Recent weeks have seen the publication of a revision edition of the magnum opus of the Rev. George Gillespie 1648], a Scottish Presbyterian pastor who served most notably as one of the Scottish commissioners to the Westminster Assembly. Since we will undoubtedly touch upon that young man at some latter date, we wish to dispel any confusion, and so our post today concerns a later pastor by the same name, also a Scot, but in this case an immigrant to the American colonies. “George the Lesser,” if you will, and of no know relation to the former and better known Gillespie.
“That Pious Saint of God”
George Gillespie was born in Glasgow, Scotland, in the year 1683, and was educated at the University in his native city. He was licensed to preach by the Presbytery of Glasgow early in 1712, and subsequently came to New England in the spring of that same year, bringing a letter of recommendation from Principal Sterling to Cotton Mather.
The congregation at Woodbridge, New Jersey was at that time in a distracted state, and the ministers of Boston, having been made acquainted with it, judged Mr. Gillespie to be a suitable person to be introduced there, with a view to heal some of the existing divisions. He accordingly was introduced by their recommendation; but, though his course was altogether prudent and conciliatory, and he was received at first in a way that seemed to promise the happiest results, circumstances still more adverse to the harmony of the congregation subsequently occurred, that left him with little hope of accomplishing the desired end.
In September following, the Presbytery approved of his credentials, and if Providence should open the way for his ordination by a call from any congregation, Messrs. Andrews, McNish, Anderson, and Morgan were designated to perform the ordination service. The Presbytery recommended him again to the congregation at Woodbridge:—They say, “We shall strengthen his hands, and encourage his heart, to try awhile longer, waiting for the effect of our renewed essays for peace and quietness among you.”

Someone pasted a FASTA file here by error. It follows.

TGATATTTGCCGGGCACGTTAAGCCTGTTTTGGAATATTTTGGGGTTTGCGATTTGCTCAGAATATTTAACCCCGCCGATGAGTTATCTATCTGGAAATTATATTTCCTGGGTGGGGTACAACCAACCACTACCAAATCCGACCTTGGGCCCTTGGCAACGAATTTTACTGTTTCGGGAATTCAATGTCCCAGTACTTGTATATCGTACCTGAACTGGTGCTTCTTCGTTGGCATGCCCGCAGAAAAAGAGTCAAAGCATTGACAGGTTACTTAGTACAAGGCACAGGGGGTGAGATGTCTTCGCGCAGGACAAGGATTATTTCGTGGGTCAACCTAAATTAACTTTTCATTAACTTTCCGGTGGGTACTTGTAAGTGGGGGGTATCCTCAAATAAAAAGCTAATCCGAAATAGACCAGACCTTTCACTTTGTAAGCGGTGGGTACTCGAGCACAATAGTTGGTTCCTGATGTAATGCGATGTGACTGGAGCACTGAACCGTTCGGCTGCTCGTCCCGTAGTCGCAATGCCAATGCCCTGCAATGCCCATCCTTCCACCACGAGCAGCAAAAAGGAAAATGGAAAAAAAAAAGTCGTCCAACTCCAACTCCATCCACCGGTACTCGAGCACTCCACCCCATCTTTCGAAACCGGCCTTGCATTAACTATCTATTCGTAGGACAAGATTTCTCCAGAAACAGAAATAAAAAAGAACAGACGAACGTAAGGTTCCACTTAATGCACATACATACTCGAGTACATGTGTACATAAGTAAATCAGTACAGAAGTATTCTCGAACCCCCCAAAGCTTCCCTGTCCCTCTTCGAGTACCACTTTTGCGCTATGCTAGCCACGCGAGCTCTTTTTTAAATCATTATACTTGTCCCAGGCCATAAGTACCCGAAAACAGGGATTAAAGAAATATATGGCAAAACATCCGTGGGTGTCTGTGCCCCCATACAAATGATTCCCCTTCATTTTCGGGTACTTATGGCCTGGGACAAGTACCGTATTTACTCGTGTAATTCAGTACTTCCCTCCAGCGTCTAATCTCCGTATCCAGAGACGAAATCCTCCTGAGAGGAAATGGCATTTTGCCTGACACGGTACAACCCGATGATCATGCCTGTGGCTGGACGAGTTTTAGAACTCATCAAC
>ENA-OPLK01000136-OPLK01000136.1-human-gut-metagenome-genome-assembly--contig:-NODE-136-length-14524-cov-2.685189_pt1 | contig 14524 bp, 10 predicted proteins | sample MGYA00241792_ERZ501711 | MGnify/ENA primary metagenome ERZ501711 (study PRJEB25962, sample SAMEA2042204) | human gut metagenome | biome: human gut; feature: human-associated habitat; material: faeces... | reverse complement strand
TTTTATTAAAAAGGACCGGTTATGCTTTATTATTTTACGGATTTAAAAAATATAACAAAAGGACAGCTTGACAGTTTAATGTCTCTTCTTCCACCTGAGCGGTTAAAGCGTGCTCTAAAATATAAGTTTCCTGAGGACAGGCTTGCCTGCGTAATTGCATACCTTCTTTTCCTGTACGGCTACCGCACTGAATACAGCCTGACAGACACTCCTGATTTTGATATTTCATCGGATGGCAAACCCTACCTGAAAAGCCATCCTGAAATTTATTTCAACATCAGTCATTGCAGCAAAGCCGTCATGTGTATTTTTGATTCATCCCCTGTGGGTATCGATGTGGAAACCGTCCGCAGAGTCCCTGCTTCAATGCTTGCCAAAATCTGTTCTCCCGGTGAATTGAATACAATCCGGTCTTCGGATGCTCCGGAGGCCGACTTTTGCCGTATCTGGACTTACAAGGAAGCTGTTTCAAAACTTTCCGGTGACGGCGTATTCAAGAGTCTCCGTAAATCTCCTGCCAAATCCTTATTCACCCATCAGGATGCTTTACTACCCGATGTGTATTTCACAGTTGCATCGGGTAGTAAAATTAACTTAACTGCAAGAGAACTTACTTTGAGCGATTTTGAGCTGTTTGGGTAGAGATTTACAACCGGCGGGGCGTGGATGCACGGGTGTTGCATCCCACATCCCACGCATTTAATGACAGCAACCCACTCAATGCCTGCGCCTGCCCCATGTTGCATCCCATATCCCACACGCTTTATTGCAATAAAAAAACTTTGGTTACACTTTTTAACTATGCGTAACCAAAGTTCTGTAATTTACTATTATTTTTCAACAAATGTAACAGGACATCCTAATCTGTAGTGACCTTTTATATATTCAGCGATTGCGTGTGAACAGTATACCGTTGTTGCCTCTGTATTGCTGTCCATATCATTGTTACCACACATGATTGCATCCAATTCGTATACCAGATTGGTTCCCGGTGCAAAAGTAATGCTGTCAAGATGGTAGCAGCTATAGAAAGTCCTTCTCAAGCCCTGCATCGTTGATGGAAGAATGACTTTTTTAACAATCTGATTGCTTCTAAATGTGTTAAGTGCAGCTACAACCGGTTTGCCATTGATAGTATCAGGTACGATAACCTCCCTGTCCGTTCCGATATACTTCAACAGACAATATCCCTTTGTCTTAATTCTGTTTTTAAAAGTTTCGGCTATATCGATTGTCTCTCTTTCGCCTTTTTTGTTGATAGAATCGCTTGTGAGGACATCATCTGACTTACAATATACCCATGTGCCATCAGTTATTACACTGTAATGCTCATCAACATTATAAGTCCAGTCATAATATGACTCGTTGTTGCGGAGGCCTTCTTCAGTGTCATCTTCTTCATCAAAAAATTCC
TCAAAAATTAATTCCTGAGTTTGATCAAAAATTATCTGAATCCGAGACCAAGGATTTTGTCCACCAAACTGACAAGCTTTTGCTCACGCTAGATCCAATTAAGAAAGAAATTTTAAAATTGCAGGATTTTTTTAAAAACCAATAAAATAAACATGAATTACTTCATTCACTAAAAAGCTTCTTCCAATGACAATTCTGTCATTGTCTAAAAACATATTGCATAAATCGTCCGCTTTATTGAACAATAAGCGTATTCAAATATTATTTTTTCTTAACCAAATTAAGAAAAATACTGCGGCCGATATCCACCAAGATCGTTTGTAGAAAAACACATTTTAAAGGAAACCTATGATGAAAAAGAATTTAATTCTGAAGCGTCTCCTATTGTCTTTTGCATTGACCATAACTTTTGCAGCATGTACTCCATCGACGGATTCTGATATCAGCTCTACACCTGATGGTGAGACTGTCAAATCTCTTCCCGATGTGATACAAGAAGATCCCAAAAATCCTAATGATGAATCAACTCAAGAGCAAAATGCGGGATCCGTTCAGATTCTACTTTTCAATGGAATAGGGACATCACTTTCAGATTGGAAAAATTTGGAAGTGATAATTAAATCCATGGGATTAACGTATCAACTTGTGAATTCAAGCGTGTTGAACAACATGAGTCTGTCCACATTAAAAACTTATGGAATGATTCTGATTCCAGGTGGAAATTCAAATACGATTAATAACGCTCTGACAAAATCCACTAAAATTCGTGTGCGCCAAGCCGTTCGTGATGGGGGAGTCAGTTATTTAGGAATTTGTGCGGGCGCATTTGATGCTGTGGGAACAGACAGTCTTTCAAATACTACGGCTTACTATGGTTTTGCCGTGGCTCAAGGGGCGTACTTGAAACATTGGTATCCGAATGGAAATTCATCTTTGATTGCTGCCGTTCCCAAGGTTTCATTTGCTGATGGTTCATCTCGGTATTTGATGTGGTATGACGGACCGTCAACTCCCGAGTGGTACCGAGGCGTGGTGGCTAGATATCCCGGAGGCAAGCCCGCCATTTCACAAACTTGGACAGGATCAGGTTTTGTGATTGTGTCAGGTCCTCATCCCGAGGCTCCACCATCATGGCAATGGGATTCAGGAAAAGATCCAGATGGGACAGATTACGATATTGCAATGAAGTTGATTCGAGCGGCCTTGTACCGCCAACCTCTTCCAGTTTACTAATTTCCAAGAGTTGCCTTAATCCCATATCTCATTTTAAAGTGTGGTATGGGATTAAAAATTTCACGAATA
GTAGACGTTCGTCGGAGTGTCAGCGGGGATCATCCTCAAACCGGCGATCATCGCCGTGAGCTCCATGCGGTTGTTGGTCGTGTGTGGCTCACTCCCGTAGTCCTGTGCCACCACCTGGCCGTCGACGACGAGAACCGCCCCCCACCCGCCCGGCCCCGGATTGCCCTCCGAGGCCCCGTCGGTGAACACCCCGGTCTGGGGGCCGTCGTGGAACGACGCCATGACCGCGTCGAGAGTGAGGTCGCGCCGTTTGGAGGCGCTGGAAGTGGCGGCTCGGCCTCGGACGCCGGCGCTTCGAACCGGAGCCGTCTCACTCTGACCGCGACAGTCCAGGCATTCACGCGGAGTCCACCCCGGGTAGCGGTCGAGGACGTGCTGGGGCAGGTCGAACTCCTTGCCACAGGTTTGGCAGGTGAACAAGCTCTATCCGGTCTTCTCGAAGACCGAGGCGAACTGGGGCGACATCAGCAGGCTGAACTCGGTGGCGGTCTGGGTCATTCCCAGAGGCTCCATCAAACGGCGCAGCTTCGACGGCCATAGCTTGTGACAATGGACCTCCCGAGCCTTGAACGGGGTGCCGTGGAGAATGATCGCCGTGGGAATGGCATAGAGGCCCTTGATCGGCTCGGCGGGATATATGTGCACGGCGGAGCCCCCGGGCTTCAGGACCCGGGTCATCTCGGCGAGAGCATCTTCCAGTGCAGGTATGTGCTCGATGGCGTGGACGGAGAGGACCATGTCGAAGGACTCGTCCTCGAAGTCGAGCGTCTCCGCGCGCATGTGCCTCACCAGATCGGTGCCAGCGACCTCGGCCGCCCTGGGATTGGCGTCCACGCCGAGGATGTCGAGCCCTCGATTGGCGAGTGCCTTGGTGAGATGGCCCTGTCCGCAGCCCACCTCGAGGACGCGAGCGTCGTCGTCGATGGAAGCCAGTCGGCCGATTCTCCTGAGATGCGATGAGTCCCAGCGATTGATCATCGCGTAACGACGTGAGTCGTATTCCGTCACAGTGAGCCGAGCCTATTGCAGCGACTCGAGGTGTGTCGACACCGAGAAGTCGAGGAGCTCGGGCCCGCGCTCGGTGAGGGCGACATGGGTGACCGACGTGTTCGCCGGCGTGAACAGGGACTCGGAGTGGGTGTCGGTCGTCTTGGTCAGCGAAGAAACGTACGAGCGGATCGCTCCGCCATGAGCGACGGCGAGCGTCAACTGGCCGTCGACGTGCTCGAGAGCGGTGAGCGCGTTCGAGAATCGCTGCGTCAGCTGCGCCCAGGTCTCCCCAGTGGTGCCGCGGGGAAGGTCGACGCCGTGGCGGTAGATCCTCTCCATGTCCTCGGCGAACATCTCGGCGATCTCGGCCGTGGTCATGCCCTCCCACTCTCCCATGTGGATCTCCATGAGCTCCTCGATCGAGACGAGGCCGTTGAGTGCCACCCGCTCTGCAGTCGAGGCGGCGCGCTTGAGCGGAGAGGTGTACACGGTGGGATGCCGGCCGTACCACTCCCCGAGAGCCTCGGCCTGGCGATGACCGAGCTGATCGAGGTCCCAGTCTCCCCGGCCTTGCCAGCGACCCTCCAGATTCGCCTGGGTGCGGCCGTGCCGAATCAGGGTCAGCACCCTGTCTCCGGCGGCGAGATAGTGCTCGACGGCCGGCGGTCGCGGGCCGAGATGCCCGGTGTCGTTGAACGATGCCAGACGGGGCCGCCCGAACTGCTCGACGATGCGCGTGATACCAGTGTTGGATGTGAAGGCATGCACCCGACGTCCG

Shortly after this, he received a communication from the Presbytery informing him that the people of White Clay had petitioned for a minister; and, if he left Woodbridge, he was ordered first to supply that people.
He received a call from the congregation of White Clay Creek, and on the 28th of May, 1713, was ordained by a Committee of three; having preached the day before on Galatians iv. 4, 5; and delivered an Exegesis on–“An Christus pro omnibus et singulis it mortuus?” These exercises, as well as his examination in the original languages, philosophy, and theology, were highly acceptable. His charge seems to have embraced, for several years, besides White Clay,–Red Clay, Lower Brandywine, and Elk River.
He is said to have organized the congregation of the Head of Christiana, and he served that church until his death, which occurred on January 2d, 1760.
Rev. Gillespie was zealous for the interests of the Church, and accordingly he was particularly zealous for strict discipline, and three times entered his protest, when he thought offenders were too leniently dealt with. In one instance he informed his Presbytery that he would publish animadversions on the undue tenderness of the Synod, but they absolutely prohibited his doing it.
He was remarkably punctual in his attendance on meetings of the Presbytery and Synod, as well as in bringing a contribution to the fund.
On the great question of the Protest, he did not vote. Having, in all the previous trying sessions, laboured earnestly for the peace of the Church, he withdrew with the excluded brethren, and signified his willingness to be of their number, though he does not appear to have met with them afterwards. He remained neutral till 1744, when he returned to the Old Synod. In discussing the terms of union, he objected to being required to acknowledge what was generally styled–“the great revival,” to be “a glorious work of grace.” He had seen so many sad issues from hopeful beginnings, so much that he deemed reprehensible in the course of some of the leaders in the work, such wild confusion and wide spread division connected with it, that he could not conscientiously give it his unqualified sanction.
Mr. Gillespie died January 2, 1760, aged seventy-seven. Dr. Francis Alison, who knew him, speaks of him as “that pious saint of God.”
Sprague, William Buell, Annals of the American Presbyterian Pulpit, vol. 1, pp. 19-20. Birmingham, AL: Solid Ground Christian Books, 2005.
A Treatise against the Deists or Free-Thinkers: Proving the Necessity of Revealed Religion. Philadelphia: Printed for the Author by A. Bradford, 1735. 62 p.; 26 cm.
A Sermon against Divisions in Christ’s Churches. Philadelphia: Printed by A. and W. Bradford, 1740.
Remarks upon Mr. George Whitefield, proving him a man under delusion. [five lines of Scripture texts]. Philadelphia: Printed by B. Franklin, for the author, 1744. 24 p.